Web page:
Herbicidal Battering

Waste no time!
They are approaching.
Hurry now, we must protect ourselves and find some shelter
Strike by night!
They are defenceless
They all need the sun to photosensitize their venom.

Still they’re invincible,
Still they’re immune to all our herbicidal battering

I get a bit envious sometimes of all you North Americans, Australasians, Africans, Aquaphibians and, umm, Polararians because you have kick ass wildlife that can kill you; surely that has to add a frisson of danger every time you head for the mountains? go outside to put the bins out? I mean don’t get me wrong, I’m not looking to be assaulted by mambas, mauled by tigers, nipped by poisonous spiders, or indeed, buggered by bears*, but I do experience a tinge of jealousy because your wildlife sits there coiled like a spring, all mysterious and dangerous, whereas British wildlife – exquisite, heart-warming and beautiful as it may be, is so damn bucolic and safe.  I mean our water-dwelling mammals really do wear trousers and live in little houses, when they’re not boating around – Wind In The Willows wasn’t a work of fiction, it was entirely factual.  True story.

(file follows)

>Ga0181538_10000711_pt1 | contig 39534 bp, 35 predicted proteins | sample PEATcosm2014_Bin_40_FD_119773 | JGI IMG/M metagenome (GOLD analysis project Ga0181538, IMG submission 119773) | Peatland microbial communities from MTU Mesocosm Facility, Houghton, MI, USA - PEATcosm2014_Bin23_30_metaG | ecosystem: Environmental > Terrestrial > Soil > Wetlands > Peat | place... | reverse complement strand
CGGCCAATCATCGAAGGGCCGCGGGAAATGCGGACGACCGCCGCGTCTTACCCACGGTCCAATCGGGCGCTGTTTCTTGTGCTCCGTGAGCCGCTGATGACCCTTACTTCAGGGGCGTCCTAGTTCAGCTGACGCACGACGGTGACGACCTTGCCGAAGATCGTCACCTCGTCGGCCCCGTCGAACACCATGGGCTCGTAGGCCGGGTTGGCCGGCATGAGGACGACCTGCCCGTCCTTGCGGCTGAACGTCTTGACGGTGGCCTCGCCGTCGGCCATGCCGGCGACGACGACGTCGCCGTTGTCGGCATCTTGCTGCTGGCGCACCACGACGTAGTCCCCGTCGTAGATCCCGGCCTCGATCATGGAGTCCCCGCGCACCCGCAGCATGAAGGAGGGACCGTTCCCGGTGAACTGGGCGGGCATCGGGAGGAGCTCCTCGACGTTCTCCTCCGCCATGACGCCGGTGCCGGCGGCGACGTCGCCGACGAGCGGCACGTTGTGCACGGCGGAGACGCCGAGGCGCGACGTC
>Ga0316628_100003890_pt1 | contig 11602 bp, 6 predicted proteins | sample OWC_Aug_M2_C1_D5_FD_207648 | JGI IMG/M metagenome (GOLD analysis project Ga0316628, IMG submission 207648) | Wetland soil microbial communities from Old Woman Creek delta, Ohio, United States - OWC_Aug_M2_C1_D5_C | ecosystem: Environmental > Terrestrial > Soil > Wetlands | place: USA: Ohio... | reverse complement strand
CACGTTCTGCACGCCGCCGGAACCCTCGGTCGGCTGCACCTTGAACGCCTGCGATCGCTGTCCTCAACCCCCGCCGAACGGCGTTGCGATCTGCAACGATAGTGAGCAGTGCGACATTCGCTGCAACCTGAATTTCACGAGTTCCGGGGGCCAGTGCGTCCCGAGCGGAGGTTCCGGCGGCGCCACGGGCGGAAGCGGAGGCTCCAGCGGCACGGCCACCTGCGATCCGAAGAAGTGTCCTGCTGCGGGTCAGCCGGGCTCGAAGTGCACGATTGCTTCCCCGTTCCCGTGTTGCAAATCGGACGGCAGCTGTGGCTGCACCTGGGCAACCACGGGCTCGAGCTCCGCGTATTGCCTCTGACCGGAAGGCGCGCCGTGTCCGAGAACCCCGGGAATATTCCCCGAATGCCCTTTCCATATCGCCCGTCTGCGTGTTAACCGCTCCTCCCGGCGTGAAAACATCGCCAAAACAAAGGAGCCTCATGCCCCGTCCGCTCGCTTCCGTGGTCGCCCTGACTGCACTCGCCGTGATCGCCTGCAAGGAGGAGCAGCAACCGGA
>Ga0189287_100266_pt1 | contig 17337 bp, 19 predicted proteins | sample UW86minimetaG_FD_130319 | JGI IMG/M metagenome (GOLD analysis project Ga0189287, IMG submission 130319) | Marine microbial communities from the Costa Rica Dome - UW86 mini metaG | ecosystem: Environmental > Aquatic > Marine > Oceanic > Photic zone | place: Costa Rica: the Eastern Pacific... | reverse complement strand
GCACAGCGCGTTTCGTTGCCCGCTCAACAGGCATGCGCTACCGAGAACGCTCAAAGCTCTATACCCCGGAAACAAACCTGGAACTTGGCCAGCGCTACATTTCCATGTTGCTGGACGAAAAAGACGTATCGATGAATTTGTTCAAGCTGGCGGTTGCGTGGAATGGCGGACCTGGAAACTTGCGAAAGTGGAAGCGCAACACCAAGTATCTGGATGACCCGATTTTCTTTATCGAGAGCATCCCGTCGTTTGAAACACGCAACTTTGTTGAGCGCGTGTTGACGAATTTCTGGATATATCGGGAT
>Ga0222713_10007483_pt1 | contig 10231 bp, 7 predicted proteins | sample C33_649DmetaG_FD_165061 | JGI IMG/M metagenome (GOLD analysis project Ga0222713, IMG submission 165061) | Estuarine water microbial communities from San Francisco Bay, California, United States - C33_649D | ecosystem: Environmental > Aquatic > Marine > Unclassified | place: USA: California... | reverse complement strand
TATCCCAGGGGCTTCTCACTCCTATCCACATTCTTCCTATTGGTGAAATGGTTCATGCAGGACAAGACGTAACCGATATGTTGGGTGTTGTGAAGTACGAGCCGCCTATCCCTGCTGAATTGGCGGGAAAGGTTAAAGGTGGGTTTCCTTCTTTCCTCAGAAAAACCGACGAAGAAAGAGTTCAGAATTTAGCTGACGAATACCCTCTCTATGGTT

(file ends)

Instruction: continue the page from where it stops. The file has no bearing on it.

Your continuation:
Genesis Nursery Cryme 03
Click to enjoy in full glorious 1537-o-vision

Anyway, the upshot of all this is that when burgeoning new kids on the prog block Genesis released Nursery Cryme in 1971, they had written a pretty heavy track and wanted a suitably fierce, menacing subject for it they turned to British wildlife.  So would they write a song about a disgruntled, disenfranchised badger? the pain of accidentally stepping on a hedgehog barefoot? nope they wanted eviller.  So they finally settled for ‘The Return of the Giant Hogweed’, or as they helpfully elucidate at the end, Heracleum Mantegazziani.  Yup, the evil incarnate they found was a 7″ tall phototoxic noxious weed – okay so it could cause really nasty itching and potentially scars**, but it isn’t really up there with the fanged predators of this world is it?

The good news of course is that, all silliness aside (just like ‘Supper’s Ready’ from Foxtrot) it’s a really good track^, not quite as good but pretty darn good.  This was Phil Collins and Steve Hackett’s debut with the band and they both really make their presence felt, particularly on the first side of the LP.  Hackett adds layers of, umm, layers right from the off, he really is an incredibly talented guitarist and Phil Collins is a really good, astute, drummer – people forget that I think.

Genesis Nursery Cryme 06